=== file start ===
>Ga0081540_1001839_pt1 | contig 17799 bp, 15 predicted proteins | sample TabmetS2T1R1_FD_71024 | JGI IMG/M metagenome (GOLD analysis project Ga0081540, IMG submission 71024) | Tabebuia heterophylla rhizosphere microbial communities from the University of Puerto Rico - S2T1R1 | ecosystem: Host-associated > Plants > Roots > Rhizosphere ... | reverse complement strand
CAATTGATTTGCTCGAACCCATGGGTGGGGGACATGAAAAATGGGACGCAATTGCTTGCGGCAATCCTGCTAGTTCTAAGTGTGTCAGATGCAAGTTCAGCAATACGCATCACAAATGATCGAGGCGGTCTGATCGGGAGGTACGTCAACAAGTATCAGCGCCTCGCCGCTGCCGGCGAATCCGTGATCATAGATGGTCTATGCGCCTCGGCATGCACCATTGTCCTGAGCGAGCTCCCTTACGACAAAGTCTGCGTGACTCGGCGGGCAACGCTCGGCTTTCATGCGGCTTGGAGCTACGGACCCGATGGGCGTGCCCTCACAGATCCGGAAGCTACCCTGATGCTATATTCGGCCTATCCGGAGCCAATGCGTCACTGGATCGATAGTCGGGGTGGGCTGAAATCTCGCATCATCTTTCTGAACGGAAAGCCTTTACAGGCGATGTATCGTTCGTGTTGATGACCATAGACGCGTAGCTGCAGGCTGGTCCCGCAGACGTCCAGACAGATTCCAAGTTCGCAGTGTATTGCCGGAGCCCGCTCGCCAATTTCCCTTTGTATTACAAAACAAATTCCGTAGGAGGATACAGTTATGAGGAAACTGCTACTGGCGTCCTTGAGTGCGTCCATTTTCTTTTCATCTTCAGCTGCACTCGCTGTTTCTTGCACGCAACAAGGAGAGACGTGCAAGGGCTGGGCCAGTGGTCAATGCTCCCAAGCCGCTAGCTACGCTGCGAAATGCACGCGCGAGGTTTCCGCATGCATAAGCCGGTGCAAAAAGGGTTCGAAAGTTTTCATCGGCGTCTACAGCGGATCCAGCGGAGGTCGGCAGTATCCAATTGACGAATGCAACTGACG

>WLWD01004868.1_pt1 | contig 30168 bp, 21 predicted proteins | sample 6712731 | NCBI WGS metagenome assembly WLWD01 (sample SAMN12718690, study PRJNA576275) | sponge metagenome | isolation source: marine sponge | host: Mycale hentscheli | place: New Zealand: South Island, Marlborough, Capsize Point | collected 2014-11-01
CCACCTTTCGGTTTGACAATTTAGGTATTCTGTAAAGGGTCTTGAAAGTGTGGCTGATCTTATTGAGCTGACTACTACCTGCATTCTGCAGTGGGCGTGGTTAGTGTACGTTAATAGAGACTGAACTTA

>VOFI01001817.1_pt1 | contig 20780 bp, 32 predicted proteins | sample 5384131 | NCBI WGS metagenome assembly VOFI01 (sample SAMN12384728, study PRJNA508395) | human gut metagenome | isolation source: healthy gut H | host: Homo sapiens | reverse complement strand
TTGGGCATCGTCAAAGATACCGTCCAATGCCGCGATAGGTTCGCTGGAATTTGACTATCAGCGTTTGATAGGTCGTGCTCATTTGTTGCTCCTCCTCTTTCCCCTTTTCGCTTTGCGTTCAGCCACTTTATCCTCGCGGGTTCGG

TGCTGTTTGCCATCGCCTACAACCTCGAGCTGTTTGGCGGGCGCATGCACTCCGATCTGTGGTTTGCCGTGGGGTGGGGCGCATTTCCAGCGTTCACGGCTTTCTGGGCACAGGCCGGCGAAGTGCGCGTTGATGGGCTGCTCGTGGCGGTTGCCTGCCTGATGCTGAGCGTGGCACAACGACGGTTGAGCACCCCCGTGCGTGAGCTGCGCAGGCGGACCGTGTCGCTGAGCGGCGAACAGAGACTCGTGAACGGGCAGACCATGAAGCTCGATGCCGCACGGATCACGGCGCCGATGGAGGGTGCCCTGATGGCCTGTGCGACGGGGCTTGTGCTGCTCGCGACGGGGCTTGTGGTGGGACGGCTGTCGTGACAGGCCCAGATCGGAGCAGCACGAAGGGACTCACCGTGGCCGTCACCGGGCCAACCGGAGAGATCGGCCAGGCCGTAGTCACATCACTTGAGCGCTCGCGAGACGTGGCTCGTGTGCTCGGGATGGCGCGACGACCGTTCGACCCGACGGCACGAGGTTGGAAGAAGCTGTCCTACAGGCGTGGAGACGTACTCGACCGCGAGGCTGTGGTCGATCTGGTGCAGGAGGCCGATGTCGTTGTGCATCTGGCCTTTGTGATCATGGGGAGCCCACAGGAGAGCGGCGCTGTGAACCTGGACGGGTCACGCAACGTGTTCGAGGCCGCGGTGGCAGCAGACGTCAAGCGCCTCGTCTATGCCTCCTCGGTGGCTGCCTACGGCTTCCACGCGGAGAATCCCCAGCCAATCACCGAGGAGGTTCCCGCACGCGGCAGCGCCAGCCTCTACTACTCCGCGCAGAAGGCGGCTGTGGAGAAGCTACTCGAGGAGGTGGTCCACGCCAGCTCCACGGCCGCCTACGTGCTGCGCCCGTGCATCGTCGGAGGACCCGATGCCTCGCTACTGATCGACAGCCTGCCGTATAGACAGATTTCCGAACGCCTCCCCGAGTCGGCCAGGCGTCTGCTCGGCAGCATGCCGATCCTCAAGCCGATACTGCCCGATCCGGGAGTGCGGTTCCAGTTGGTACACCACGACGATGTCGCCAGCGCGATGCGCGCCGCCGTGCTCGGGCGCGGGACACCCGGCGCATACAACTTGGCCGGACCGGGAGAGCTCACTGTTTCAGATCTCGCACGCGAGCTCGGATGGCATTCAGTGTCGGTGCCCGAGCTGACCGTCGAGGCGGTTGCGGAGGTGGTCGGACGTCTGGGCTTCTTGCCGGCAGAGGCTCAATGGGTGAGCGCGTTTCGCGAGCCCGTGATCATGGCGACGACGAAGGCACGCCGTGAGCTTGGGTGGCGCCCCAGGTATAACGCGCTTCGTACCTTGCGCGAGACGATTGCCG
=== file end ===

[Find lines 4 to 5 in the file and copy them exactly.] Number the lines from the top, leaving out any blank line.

CCACCTTTCGGTTTGACAATTTAGGTATTCTGTAAAGGGTCTTGAAAGTGTGGCTGATCTTATTGAGCTGACTACTACCTGCATTCTGCAGTGGGCGTGGTTAGTGTACGTTAATAGAGACTGAACTTA

>VOFI01001817.1_pt1 | contig 20780 bp, 32 predicted proteins | sample 5384131 | NCBI WGS metagenome assembly VOFI01 (sample SAMN12384728, study PRJNA508395) | human gut metagenome | isolation source: healthy gut H | host: Homo sapiens | reverse complement strand